Psych Major Wins Fellowship In Cognitive Neuroscience
As a first-year student, Ben Majors ‘09 had a vague idea he wanted to study psychology and maybe go into medicine. Over the next two years, the relationships he developed with the professors teaching neuroscience, along with his enthusiasm for courses in research methods and advanced statistics, directed him instead toward a Ph.D. program and a career as a research scientist in cognitive neuroscience.
“One of the things that first attracted me to Washington College was the expectation that I could easily talk to my professors,” Ben says. “The faculty in the psychology department are always open to sharing ideas for research topics and encourage you to do what you’re interested in.”
Last spring, his professors helped him land a summer science fellowship in cognitive neuroscience—one of 12 awarded by the American Psychological Association. Based on the strength of his lab experiences and his professors’ letters of recommendation, Ben spent the summer before his senior year in the lab of Dr. Amy Shelton at Johns Hopkins University, where he assisted with experiments seeking to understand how the brain processes spatial information.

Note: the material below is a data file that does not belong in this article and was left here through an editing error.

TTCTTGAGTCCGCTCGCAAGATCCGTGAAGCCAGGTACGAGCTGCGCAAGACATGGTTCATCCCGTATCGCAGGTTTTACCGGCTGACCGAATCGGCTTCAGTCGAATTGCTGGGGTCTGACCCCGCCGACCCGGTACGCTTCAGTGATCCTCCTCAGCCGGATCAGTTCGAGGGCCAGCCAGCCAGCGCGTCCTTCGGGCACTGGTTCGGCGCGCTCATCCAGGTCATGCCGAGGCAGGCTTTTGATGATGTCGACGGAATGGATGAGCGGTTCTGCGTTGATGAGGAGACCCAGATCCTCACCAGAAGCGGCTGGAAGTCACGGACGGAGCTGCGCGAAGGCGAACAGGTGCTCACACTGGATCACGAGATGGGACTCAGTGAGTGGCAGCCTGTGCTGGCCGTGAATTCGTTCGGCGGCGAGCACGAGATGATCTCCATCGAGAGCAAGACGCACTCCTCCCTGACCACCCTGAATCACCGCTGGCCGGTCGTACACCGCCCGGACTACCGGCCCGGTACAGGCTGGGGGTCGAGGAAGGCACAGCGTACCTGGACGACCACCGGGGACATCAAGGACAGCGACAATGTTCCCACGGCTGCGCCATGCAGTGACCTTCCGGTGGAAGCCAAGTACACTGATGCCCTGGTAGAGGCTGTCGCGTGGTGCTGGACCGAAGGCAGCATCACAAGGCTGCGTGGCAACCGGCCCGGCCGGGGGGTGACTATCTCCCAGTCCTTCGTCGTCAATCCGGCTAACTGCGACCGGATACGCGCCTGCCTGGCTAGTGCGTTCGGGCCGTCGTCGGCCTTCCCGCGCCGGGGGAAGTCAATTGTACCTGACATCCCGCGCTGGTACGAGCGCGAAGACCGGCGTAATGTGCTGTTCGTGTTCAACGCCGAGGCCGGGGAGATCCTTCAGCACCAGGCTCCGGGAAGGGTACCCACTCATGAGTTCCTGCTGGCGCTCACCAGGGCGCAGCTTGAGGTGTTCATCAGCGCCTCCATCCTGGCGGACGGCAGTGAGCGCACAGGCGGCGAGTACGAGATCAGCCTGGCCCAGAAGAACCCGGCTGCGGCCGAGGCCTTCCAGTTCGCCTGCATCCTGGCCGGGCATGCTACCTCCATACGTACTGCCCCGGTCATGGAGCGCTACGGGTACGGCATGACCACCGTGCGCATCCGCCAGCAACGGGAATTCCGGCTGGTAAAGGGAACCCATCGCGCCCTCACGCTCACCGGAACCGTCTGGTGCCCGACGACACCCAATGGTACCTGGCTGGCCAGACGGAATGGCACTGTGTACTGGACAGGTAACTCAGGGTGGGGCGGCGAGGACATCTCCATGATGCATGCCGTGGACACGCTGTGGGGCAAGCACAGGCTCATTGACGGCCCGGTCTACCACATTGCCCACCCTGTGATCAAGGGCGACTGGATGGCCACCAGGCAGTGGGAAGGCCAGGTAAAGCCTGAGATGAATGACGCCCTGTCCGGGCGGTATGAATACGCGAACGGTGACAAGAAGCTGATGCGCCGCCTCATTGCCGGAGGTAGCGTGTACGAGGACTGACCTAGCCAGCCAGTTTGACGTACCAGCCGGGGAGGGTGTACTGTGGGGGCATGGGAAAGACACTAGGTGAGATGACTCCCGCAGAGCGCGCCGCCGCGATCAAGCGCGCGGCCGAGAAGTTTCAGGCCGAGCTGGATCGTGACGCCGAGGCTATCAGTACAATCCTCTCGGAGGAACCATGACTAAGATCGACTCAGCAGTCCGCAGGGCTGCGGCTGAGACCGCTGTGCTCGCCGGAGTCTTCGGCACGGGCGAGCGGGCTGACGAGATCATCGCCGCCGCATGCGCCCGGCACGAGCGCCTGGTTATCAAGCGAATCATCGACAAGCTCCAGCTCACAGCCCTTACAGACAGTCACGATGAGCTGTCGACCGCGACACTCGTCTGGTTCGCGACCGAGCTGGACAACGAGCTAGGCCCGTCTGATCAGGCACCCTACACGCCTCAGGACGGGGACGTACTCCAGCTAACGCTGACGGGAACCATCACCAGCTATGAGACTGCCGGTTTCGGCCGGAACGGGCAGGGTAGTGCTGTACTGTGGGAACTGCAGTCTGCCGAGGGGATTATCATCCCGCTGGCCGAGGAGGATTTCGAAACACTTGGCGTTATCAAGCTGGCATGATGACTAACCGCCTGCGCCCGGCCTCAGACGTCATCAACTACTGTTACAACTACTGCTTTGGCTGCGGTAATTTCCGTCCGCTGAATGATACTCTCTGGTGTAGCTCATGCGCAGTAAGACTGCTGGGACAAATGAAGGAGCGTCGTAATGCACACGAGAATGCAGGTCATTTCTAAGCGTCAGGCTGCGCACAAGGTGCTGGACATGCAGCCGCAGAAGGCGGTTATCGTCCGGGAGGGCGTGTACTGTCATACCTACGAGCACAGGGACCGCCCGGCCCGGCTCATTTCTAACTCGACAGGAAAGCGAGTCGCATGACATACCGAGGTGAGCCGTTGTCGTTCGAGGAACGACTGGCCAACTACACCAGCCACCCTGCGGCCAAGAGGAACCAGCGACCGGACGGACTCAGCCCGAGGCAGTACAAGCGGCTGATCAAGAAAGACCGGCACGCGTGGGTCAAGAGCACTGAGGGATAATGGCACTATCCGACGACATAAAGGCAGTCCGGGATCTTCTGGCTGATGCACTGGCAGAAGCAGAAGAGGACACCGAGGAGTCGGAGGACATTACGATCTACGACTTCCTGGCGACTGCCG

“I had already had tons of experience with testing human subjects,” Ben notes by way of explaining how he won the fellowship. His research methods course in cognitive psychology introduced him to setting up tasks, working in behavioral stages, and running statistical data.
In Dr. Shelton’s lab experiment, Ben first disoriented the test subjects by spinning them around in a chair, wheeled them into a learning room, and then permitted them to learn the room’s physical layout. The test subjects were then removed to another room to test their recall of the room’s spatial relationships, including distance estimation.
“We wanted to build a map of how people process spatial information—both how it is learned and how it is retrieved.”
Ben considers his summer fellowship a “trial run” for graduate school, as well as an opportunity to get some ideas for his senior capstone project.
“This is an exciting field,” he says. “It’s fun to be part of the leading edge.”